This is the perfect time of year for nestling up to the fireside with a good book.
Kate Dowden, owner of Well Read Books in Martell, offered a recommendation on what tome to crack open while curled up in a comforter. She tells locals to check out Lisa Wingate’s “Before We Were Yours.” Dowden calls it a gripping journey.
“It is a great historical fiction story that takes place in both the late 1930s and the present,” she observed. “I had never read about the shanty boat culture along the Mississippi River, nor the infamous Tennessee Children’s Home Society for supposedly orphaned children. I was fascinated! I also loved that Wingate spun such a great tale, one that meant I was never sure which child was which adult later in the story.”
Dr. Bill Colliflower also has a recommendation. Colliflower, a well-known obstetrician and author of the nonfiction book “Monsters of Medicine,” is one of Jackson’s true avid readers. As 2017 winds down, Colliflower said his favorite book of the year has been “The Cuban Affair” by Nelson DeMille.
“It incorporates DeMille’s usual fast-paced suspense, dry humor and historical authenticity,” Colliflower notes. “But he also introduces a colorful new character. It’s a fun adventure read.”
Another Amador writer who’s always happy to share her love of literature is Kathy Boyd-Fellure. Her pick for winter reading comes from Swedish author Jon Stenhugg, whose Nordic crime piece “The Magdalena File” is a pure page-turner.
“It’s about how the MS Sally sunk off the coast of Sweden in September, 1994, leaving smuggled Russian weapons in the wreckage,” Boyd-Fellure explained. “I loved this book!”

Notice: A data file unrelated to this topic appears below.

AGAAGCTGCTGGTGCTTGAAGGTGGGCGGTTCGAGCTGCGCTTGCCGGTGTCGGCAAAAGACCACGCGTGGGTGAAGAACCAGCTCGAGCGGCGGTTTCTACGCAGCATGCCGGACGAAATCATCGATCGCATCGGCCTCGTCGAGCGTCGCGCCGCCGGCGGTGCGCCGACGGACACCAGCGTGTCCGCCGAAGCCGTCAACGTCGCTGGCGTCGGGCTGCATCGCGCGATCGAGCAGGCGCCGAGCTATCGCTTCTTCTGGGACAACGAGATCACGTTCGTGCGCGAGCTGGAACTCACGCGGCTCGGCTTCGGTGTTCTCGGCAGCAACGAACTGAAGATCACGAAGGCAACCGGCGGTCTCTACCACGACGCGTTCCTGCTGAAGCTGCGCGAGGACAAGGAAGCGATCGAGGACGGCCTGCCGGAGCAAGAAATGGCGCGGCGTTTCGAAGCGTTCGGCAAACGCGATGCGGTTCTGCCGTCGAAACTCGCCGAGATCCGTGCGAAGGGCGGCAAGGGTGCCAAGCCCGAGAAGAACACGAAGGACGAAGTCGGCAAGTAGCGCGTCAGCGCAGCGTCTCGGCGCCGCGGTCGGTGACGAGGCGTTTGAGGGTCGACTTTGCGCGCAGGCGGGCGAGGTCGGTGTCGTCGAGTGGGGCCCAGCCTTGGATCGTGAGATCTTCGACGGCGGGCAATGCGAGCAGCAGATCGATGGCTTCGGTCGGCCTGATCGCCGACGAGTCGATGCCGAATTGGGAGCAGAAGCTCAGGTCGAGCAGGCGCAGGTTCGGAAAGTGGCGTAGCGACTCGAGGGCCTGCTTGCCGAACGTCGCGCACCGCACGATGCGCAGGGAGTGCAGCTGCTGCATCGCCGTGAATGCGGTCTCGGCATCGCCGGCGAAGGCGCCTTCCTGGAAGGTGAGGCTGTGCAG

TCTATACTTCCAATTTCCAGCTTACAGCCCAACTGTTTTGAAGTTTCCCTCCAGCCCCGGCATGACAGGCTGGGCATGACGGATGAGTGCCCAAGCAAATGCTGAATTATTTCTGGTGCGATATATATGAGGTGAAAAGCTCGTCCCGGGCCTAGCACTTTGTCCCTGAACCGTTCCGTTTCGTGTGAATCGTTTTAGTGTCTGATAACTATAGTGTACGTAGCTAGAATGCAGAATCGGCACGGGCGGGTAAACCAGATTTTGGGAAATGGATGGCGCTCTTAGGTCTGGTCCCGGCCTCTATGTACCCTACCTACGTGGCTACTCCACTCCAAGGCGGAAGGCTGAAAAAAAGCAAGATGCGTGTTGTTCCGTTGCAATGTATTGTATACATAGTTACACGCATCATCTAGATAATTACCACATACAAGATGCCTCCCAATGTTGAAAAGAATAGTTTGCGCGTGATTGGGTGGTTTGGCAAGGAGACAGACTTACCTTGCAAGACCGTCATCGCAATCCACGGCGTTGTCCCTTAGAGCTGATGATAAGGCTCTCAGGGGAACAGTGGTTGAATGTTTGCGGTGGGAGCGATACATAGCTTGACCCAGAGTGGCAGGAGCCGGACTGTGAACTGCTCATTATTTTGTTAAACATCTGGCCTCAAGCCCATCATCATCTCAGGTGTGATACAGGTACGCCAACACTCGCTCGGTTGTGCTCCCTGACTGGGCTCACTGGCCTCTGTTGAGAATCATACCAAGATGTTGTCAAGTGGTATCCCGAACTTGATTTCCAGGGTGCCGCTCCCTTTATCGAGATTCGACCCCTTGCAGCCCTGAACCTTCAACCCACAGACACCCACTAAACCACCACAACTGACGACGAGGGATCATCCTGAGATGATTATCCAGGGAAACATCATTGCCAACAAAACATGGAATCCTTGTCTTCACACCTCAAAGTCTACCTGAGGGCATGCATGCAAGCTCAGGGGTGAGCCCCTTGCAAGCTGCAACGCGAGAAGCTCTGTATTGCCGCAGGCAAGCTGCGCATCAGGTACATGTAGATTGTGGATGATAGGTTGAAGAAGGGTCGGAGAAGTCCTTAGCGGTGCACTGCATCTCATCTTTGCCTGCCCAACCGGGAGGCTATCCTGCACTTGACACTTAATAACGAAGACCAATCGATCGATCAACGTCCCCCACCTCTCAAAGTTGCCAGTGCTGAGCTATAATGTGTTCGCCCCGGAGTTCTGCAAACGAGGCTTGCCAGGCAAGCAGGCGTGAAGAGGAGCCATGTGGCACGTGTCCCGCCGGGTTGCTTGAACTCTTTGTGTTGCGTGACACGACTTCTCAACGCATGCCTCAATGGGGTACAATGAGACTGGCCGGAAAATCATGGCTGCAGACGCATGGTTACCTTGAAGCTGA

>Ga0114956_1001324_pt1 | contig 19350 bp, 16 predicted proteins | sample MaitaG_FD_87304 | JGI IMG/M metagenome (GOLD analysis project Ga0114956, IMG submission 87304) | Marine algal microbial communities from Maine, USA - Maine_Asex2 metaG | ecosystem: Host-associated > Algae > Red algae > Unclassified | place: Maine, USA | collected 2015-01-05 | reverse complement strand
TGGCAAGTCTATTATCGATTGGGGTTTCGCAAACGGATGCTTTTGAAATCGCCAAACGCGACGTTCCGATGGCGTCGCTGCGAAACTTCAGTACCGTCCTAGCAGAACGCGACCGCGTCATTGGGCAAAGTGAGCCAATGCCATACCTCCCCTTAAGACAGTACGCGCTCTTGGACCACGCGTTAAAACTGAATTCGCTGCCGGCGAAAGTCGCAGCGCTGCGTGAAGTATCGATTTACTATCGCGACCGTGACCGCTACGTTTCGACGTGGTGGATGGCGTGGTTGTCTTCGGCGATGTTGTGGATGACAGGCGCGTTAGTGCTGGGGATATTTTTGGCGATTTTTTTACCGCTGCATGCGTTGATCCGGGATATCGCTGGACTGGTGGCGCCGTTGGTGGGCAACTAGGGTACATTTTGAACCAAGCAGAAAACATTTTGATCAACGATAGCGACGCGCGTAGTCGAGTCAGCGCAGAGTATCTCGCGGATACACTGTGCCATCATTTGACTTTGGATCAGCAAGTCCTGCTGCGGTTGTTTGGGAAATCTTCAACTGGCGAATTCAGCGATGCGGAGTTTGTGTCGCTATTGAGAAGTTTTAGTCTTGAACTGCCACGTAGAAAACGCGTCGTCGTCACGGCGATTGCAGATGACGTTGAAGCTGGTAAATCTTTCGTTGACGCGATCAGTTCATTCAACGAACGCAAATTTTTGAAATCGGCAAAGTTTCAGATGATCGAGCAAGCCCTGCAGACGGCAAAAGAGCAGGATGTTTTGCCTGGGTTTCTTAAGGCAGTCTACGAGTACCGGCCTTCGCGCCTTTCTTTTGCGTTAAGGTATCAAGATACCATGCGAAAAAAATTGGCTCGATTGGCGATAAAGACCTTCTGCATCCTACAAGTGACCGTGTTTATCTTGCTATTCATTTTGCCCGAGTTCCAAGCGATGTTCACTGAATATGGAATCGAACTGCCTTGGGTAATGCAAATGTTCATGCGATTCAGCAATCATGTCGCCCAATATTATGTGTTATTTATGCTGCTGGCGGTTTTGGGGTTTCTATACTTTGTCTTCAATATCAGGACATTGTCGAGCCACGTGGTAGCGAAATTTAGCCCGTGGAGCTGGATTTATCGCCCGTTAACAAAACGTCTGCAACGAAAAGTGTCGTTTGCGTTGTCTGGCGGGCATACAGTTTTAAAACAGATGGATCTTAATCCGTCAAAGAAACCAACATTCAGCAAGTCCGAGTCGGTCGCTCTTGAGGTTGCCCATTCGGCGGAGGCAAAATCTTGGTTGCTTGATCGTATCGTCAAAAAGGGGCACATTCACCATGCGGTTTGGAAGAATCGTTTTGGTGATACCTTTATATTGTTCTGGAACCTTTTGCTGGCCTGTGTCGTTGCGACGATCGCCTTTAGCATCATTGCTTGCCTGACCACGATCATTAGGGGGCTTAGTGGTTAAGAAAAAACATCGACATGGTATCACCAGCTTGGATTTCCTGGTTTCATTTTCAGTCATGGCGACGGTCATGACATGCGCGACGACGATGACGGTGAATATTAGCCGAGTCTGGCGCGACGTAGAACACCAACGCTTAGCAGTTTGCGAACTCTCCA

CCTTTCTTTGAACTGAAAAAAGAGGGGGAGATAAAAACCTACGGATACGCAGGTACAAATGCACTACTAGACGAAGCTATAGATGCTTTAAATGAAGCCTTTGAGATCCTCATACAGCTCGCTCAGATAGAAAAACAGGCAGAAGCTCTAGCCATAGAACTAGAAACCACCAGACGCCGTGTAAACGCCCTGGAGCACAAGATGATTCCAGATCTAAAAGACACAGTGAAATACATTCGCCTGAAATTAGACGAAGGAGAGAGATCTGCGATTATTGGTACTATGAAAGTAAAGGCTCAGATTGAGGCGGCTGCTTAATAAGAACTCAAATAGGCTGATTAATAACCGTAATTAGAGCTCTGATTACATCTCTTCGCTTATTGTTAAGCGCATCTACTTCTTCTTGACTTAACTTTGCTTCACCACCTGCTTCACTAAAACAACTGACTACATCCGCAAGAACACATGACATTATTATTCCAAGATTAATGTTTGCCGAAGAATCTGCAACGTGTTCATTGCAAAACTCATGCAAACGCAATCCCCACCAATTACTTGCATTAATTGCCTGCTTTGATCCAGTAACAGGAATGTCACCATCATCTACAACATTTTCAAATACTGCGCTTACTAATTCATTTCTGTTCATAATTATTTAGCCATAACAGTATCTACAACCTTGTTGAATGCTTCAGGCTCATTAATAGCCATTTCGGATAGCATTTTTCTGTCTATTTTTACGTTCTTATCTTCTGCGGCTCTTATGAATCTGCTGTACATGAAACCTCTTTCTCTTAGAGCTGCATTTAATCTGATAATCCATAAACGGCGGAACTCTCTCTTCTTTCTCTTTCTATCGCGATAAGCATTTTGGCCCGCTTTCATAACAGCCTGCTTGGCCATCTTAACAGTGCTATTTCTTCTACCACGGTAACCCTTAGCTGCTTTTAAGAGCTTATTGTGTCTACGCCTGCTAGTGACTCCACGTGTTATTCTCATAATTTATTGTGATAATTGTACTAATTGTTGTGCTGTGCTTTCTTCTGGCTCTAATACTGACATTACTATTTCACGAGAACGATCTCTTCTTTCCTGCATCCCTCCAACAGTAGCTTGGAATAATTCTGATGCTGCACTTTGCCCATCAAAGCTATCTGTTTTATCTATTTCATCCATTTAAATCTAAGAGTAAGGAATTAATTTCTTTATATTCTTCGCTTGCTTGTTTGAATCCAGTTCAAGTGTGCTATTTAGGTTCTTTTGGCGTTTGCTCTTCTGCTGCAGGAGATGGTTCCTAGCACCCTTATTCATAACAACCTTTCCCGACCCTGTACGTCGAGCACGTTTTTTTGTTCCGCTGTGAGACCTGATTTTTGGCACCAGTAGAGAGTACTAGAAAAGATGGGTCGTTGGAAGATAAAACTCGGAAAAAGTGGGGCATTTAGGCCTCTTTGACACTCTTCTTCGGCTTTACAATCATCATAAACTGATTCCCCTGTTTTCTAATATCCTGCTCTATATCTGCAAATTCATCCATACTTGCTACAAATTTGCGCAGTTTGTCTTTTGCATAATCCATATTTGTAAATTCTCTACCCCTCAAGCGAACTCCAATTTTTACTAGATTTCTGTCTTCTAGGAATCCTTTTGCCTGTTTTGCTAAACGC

While I could certainly recommend books released in the past year – Michael Chabon’s “Moonglow” and Timothy Egan’s “The Immortal Irishman” among them – I’ve mainly spent 2017 following paper pages back into the 1940s. That’s because I decided to learn about the genre of noir. I wanted to know how its stories were crafted before the decades of endless emulation, reinterpretation and pop culture saturation turned the style into a parody of itself.
Until a few months ago, I’d never read anything by the first titans of the genre, Dashiell Hammett, Raymond Chandler and James M. Cain. I decided to immerse myself in a book by each of them. In researching which titles to pick, I discovered many die-hard fans of noir are beginning to add a fourth name to that pantheon of pathfinders, David Goodis, a Depression-era scribe of hardboiled pulp fiction for Dime Mystery and the Saturday Evening Post. Goodis never achieved fame when he wrote in the 1940s and ’50s. He eventually died, his books went out of print and his name fell further into obscurity. Yet in a strange twist of fate – one similar to that of Alfred Hitchcock and William Faulkner – Goodis’ work was resurrected by rabid audiences in France. Since the mid-2000s, his books have slowly reappeared on American shelves, with noir fans ready to hail him a master of the genre. I decided to add Goodis to my list.